Your estate – everything you own— stays behind when you die. But, if you are like most people, you have some ideas about what happens to your estate. To ensure your wishes are carried out, you need to provide instructions about who receives something of yours, what they receive, and when that happens – all while paying the least amount in taxes, legal fees, and court costs.
Effective estate planning addresses a great many issues. Your estate plan is your opportunity to pass along your values, to include instructions for your care if you should become disabled before you die, to name a guardian for minor children, provide for family members with special needs, and address dozens of other concerns.
As you think about estate planning, here are some things to consider:
- Estate planning is not a one-time event. We encourage our clients to review their plans on a regular basis and make updates that reflect changes in their lives.
- Estate planning is for everyone, not just the elderly or the rich.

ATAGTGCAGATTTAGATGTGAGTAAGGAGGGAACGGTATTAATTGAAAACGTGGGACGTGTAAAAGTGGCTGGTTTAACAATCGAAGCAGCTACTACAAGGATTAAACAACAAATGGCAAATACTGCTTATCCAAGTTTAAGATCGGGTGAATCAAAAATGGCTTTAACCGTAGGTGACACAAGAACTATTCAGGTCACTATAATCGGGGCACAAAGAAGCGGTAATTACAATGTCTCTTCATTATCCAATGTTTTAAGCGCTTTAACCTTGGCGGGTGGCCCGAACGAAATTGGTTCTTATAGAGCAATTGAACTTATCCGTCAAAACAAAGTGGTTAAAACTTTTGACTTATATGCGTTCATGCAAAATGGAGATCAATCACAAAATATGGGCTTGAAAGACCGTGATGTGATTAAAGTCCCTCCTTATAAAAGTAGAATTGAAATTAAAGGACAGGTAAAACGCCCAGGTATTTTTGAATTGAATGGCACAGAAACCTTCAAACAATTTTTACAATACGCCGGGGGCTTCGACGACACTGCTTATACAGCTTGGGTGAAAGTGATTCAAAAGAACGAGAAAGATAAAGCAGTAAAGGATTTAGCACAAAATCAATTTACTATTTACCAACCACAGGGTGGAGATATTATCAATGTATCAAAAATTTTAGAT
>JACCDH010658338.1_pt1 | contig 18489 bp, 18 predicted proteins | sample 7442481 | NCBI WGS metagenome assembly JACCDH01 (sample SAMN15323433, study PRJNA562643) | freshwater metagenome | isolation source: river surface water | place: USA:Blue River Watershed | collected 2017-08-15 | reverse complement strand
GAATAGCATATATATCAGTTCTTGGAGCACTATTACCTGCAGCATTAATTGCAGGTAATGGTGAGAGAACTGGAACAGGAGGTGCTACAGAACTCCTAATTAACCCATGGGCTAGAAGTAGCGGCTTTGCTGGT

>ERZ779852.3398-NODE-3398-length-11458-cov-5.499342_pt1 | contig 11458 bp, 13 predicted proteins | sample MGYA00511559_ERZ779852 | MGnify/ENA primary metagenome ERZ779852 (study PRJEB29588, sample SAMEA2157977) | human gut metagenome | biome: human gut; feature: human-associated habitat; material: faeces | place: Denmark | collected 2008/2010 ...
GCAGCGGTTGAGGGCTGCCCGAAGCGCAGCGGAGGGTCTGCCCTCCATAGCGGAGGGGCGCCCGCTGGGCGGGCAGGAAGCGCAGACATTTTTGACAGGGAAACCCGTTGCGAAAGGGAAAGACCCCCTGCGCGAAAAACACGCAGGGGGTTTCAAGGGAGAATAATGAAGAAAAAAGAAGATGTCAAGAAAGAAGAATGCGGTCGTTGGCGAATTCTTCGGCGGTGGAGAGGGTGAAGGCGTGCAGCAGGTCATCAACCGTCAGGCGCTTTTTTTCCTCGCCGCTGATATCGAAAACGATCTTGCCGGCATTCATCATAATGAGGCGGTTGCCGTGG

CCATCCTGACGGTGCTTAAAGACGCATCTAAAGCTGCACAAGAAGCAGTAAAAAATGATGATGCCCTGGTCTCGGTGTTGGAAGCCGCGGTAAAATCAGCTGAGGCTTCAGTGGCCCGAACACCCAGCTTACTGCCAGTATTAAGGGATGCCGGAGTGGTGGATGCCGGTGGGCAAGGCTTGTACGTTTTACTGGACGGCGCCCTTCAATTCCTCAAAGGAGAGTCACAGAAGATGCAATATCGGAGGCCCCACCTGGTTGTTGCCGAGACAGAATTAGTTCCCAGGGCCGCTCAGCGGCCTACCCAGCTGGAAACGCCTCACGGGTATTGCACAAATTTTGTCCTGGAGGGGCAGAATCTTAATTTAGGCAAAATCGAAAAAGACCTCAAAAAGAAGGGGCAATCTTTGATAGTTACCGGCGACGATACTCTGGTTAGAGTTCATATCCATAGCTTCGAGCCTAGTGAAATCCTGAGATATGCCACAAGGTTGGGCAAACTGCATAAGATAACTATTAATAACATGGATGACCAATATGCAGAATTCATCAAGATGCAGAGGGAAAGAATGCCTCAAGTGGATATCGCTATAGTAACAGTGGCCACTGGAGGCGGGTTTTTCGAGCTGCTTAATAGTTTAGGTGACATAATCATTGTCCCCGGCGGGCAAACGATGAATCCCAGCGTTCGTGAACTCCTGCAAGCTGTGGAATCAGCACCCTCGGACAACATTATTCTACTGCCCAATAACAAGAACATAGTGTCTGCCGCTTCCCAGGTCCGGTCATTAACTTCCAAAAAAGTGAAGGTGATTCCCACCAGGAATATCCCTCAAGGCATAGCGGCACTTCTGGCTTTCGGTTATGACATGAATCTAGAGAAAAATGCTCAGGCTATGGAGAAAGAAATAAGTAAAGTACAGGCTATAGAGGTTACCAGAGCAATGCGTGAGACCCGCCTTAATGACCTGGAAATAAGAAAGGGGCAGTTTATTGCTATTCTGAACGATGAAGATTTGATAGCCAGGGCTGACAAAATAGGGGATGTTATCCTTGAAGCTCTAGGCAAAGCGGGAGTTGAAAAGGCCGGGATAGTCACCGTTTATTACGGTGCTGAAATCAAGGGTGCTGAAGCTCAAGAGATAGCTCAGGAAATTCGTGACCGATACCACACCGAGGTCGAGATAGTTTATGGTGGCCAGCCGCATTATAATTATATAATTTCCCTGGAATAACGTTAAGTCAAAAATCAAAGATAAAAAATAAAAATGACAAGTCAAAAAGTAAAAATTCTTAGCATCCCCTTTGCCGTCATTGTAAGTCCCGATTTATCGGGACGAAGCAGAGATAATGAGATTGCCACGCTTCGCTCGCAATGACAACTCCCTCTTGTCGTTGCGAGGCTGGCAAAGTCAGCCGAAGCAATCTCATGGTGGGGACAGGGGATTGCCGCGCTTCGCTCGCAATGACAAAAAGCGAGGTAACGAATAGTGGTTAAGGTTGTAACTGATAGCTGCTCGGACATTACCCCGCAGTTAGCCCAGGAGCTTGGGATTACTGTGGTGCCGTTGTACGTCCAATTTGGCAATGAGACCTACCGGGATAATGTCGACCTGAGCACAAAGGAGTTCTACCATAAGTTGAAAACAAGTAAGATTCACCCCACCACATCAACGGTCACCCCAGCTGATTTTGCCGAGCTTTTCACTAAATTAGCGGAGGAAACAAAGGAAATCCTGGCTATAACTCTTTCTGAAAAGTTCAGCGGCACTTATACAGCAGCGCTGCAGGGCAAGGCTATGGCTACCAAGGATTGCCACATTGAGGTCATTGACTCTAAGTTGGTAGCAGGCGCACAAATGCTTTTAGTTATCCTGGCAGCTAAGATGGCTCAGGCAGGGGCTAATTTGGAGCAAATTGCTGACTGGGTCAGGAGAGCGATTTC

- There is no time like the present to start. It’s never too early to begin the process, and we believe that, through two-way communication with our clients, we canhelp make the process seem less daunting and overpowering.
- If you don’t have an estate plan, the state has one for you – and you probably won’t like it. Given the choice of whom to appoint as a legal guardian for your minor children, would you rather make that decision or have a court do it?
- A will is a great starting point, but it is only the first step. Each person’s situation is unique, and there are legal options that can be tailored to meet your needs.
Effective estate planning brings a special benefit: peace of mind in knowing that you are taking care of yourself and your loved ones. After all, you can’t take it with you.